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Cebranopadol: A Novel, First-in-Class, Strong Analgesic: Results from a Randomized Phase IIa Clinical Trial in Postoperative Acute Pain.

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Published:1st May 2018
Author: Scholz A, Bothmer J, Kok M, Hoschen K, Daniels S.
Source: Pain Physician
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Ref.:Pain Physician. 2018;21(3):E193-E206.

Background: Cebranopadol is a potent, first-in-class analgesic with a novel mechanistic approach combining nociceptin/orphanin FQ peptide (NOP) and opioid peptide receptor agonism.

Objective: We aim to evaluate, for the first time, the analgesic efficacy, safety, and tolerability of cebranopadol in patients suffering from moderate to severe acute pain following bunionectomy.

Study design: We conducted a phase IIa, randomized, multi-center, double-blind, double-dummy, placebo- and active-controlled, parallel group clinical trial.

Methods: A total of 258 patients who underwent a primary bunionectomy were randomly assigned to receive a single oral administration of cebranopadol 200 µg, 400 µg, or 600 µg, morphine controlled-release (CR) 60 mg, or placebo. The primary efficacy end-point was the sum of pain intensity (SPI) 2 to 10 hours (SPI2-10) after the first investigational medicinal product (IMP) intake time-point.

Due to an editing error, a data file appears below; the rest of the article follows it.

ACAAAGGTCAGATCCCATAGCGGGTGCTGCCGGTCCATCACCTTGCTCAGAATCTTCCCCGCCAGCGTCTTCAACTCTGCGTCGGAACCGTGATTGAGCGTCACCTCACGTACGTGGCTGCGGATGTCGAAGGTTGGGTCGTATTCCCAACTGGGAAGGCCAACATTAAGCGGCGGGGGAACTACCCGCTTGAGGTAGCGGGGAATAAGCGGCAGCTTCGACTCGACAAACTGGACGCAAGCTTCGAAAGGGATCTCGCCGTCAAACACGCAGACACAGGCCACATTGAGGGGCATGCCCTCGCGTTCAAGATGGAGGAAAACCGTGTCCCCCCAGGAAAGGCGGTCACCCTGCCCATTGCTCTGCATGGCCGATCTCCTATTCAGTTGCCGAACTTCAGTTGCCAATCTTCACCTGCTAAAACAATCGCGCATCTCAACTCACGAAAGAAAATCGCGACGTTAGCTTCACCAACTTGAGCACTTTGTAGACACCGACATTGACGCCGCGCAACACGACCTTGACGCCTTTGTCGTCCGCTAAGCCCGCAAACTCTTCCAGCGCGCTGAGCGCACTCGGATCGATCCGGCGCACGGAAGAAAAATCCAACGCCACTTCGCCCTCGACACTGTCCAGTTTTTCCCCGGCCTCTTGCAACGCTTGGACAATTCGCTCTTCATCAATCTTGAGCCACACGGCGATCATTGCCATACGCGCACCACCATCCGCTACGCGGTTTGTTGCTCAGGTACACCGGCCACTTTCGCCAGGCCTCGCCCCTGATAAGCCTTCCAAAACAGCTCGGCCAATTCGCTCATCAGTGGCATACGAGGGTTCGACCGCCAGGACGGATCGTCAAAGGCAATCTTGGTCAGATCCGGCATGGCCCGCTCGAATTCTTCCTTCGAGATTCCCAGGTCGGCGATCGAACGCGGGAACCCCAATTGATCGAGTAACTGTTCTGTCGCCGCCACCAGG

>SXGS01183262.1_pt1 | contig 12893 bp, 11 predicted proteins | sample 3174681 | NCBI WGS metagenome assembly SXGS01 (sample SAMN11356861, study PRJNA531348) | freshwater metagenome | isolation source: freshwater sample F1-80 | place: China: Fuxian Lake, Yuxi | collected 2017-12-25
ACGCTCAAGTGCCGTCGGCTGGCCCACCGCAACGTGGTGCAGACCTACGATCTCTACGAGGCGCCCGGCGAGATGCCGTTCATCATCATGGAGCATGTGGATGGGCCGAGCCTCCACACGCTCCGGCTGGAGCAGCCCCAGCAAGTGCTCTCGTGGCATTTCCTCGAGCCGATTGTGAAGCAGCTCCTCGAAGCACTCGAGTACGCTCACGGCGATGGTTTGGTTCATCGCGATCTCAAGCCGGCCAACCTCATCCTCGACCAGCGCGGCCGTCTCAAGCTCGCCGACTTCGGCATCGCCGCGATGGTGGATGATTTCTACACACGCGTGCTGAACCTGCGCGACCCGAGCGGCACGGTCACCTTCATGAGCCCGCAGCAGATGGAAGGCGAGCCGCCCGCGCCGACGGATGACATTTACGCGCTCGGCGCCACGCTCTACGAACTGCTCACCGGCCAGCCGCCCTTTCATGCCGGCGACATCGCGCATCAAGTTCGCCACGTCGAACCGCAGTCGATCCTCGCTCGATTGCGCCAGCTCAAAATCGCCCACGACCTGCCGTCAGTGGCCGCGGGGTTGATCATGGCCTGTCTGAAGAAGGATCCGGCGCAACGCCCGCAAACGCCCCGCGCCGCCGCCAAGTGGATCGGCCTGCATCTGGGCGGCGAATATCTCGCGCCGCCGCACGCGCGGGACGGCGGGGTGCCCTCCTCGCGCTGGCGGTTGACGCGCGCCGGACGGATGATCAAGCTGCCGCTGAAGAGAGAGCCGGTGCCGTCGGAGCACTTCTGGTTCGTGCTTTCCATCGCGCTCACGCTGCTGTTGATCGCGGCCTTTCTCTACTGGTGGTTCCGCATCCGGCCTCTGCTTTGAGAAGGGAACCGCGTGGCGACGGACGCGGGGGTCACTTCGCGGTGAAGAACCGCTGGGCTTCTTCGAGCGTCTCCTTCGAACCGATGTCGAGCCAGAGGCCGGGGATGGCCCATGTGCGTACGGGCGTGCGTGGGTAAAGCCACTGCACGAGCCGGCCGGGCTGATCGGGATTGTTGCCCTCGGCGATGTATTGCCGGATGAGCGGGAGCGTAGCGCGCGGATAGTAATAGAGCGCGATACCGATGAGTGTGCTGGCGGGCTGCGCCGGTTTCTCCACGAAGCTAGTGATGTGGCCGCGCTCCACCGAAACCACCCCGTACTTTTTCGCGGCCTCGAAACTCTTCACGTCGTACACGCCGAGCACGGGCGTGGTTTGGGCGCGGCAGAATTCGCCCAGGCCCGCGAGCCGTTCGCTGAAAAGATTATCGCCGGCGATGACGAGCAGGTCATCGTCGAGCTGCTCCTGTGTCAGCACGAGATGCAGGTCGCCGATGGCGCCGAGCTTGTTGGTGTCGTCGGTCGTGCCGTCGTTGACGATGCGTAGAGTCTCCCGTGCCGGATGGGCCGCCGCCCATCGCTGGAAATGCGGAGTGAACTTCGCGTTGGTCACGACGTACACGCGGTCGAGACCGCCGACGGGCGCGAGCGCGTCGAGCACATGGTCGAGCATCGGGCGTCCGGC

Results: Cebranopadol doses of 400 µg and 600 µg were more effective in reducing postoperative acute pain compared to placebo, from 2 hours until approximately 22 hours after the first IMP intake time-point. No difference was observed between cebranopadol 200 µg and placebo. Per the subject global impression of the IMP assessment, patients who received cebranopadol 400 µg and 600 µg were more satisfied with the ability of the medication to treat their pain compared to those who received morphine CR 60 mg. On the primary end-point, the effect of morphine CR 60 mg was smaller than that of cebranopadol 400 µg and 600 µg. However, the analgesic effect of morphine CR 60 mg emerged later relative to IMP intake, as shown by the fact that similar SPI results as seen for cebranopadol 400 µg and 600 µg were obtained for later time windows. Cebranopadol treatment was safe, and single-dose administrations of 400 µg were better tolerated than morphine CR 60 mg. The relative frequency of patients with at least one treatment-emergent adverse event (TEAE) increased with increasing cebranopadol doses and was highest in the morphine CR 60 mg group.

Limitation: Although a double-dummy design was used to ensure blinding, a limitation of this trial was that cebranopadol and morphine CR were administered at 2 different time-points post-surgery, given the anticipated difference in the time to reach the maximum plasma concentration between the 2 treatments.

Conclusion: Administration of single cebranopadol doses of 400 µg and 600 µg induced more effective analgesia following bunionectomy surgery compared to the traditional opioid morphine on the primary end-point (SPI2-10), while both cebranopadol doses and morphine ensured adequate 24-hour pain relief. Moreover, cebranopadol was better tolerated and received a better overall rating by the patients.

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